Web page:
Just why exactly are many teams paying the penalty?

December 10, 2022 - 09:25

Here’s a stat that you might find hard to believe. From all the penalties taken during shootouts in the past week, almost half, yes, you heard me right, almost half, have been missed.


Morocco celebrate after beating Spain on penalties. AFP Photo

Nguyễn Thu Hương

Here’s a stat that you might find hard to believe. From all the penalties taken during shootouts in the past week, almost half, yes, you heard me right, almost half, have been missed.

Spain and Japan were the culprits who missed the most during the nail-biting knock-out games.

From a total of 17 spot-kicks taken, eight were either missed or saved. It begs the question why are so many of the world’s top players failing to deliver from 12 yards?

Football pundits, including former goalkeepers and strikers, along with data scientists have many different opinions.

Some suggest that the goalkeepers are now better at finding the winning margins thanks to the advances in technology and investment in research.

Others have talked about the waiting time before the shot adding to the nerves of players while another suggestion is players are being too picky with their techniques and they’d be better off just opting for power rather than precision.

Japan head coach Hajime Moriyasu said he allowed his players to decide who would take the penalties themselves, adding that his team seemed not to have a concrete plan for the shootouts.

Luis Enrique, his counterpart at Spain, picked the best players on his own. And Spain’s 10,000 penalties in practice gave them huge confidence, (sadly, only until before the shootouts started). Different approaches, same result. 

Nguyễn Thu Hương

Did the penalties look quite random here? They might be if we don’t count in a factor and I think so far in this tournament, it is the difference between penalties that were scored and that were missed. The pressure. 

Those who succeeded had little or less to lose.

When Messi stepped up, his powerful Argentina still had more than 80 minutes against Saudi Arabia, who was not the toughest opponent of the group (in theory!).

When Neymar or Bruno Fernandez scored, their teams were leading and a victory was virtually secured.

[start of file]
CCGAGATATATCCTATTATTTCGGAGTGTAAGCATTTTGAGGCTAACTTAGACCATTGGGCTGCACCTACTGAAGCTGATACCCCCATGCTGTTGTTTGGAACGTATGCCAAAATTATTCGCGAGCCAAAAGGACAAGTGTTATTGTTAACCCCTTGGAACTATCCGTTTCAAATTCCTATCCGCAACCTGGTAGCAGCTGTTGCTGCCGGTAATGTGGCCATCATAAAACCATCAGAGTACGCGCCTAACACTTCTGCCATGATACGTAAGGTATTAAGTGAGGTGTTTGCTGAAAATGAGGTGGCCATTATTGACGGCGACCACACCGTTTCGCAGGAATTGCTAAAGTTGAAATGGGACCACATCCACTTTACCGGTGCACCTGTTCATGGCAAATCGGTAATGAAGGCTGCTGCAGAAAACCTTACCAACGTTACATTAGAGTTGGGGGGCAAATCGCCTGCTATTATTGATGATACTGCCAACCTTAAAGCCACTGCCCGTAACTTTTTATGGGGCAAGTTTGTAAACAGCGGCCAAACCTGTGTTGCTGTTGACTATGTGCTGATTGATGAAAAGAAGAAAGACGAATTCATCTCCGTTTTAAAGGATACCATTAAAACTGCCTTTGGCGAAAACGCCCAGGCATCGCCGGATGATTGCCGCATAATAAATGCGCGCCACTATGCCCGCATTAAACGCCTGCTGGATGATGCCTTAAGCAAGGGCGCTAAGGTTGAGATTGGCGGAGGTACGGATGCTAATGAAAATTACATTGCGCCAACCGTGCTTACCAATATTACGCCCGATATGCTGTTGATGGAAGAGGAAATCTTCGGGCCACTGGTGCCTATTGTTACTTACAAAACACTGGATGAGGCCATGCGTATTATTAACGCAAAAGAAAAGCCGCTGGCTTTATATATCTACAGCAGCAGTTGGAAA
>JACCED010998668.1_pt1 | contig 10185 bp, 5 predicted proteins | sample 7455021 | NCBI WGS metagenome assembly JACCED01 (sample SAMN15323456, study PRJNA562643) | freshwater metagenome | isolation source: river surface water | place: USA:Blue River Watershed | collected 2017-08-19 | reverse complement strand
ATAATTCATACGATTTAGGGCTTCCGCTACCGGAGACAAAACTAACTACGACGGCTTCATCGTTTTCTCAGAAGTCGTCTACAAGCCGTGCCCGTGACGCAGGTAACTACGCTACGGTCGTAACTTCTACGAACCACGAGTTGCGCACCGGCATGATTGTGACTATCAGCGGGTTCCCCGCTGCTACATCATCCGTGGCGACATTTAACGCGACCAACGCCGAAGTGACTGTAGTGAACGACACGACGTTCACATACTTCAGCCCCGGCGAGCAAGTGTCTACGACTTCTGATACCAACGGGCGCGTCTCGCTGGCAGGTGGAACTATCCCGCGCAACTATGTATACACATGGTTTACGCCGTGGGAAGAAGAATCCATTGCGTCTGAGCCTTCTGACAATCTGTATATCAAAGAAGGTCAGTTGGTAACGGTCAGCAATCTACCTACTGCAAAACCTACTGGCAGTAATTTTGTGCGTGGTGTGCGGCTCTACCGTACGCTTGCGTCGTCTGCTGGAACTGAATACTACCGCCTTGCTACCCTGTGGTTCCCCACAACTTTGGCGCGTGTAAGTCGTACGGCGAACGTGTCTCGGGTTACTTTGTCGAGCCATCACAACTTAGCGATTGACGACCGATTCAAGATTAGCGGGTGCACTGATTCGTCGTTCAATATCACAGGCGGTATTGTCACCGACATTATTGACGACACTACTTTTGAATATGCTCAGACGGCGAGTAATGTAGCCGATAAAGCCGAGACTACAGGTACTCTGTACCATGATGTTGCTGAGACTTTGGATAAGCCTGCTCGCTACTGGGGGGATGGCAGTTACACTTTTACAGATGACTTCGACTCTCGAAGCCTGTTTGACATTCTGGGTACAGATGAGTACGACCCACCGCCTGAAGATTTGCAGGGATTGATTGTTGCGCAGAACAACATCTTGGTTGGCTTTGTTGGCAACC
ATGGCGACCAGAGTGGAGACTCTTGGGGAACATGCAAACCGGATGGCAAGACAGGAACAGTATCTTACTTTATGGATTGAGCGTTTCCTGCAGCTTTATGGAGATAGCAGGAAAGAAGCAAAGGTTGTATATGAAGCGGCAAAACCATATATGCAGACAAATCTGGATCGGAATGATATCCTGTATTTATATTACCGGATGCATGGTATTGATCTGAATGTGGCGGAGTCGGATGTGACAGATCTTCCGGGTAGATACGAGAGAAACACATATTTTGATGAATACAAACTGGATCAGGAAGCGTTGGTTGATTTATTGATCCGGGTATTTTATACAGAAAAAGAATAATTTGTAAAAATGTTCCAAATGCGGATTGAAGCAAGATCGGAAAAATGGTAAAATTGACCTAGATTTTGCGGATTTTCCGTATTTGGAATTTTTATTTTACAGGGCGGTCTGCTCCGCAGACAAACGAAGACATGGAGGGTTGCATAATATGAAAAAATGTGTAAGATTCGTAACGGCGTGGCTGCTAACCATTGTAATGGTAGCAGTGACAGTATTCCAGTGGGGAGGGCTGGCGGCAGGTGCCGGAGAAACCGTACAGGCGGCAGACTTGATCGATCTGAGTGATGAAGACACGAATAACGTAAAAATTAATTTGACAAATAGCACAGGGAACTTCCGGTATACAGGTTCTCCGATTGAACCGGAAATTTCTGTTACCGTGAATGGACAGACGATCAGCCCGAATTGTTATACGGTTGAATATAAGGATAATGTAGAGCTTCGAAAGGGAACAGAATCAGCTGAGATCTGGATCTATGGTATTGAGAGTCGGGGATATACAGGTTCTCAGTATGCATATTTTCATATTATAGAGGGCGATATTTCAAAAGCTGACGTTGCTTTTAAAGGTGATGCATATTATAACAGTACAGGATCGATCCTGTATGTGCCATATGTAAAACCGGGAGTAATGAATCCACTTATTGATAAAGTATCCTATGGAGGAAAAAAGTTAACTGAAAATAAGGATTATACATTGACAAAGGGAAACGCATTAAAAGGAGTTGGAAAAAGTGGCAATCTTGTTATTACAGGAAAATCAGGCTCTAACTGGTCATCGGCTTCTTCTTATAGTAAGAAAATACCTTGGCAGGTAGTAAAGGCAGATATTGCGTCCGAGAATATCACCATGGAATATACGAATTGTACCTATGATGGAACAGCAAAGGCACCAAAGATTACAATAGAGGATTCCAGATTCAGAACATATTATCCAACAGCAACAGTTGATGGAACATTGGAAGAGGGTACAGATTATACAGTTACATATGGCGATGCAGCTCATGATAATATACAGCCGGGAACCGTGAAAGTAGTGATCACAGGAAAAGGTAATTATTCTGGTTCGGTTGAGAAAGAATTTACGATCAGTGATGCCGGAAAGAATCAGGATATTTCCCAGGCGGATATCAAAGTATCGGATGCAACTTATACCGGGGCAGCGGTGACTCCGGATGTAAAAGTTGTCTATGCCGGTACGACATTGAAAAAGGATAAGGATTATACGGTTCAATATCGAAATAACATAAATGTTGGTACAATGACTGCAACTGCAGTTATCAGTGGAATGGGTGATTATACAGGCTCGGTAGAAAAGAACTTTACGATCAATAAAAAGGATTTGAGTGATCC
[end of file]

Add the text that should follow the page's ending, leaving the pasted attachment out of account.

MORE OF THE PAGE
And even though it took him two attempts, Lewandowski’s penalty came when a loss to France was inevitable. 

For Morocco in the shootout, people talked about them in glowing terms after they beat Belgium and topped Group E but not many people praised their chance over the title contender Spain. When the match couldn’t be decided within 120 minutes, the pressure mounted on the 2010 World Cup champions was far greater than on the north Africans.

On the flip side, those who failed had more to win but so much more to lose. The greater the expectations, the greater the pressure. 

It was the same for Messi and Lewandowski, they both failed in their attempts when their teams faced many difficulties against a resilient Mexico when the penalties could have changed the game. Then they felt the constraint. 

Al Dawsari couldn’t help Saudi Arabia take the lead to Poland with a penalty, which could have sent his team to the next round after they had already shocked Argentina. 

Expectations frustrated Ghana’s captain Andre Ayew, as nothing was sweeter than revenge against adversaries Uruguay. 

And for Japan, all eyes were on them after their victories over two gigantic teams. And the Japanese had been talking about the quarter-finals for the first time in their history.

Some reflections on what has been happening in Qatar remind me of the England team, who had a poor reputation for penalty shootouts. There are many causes that will take pages to discuss. However, this factor still applies to them: The expectations on England have always been great. 

Tonight, England will challenge the defending champions France. Will the expectations be their disadvantage again if it all comes down to penalties? Let’s wait and see. — VNS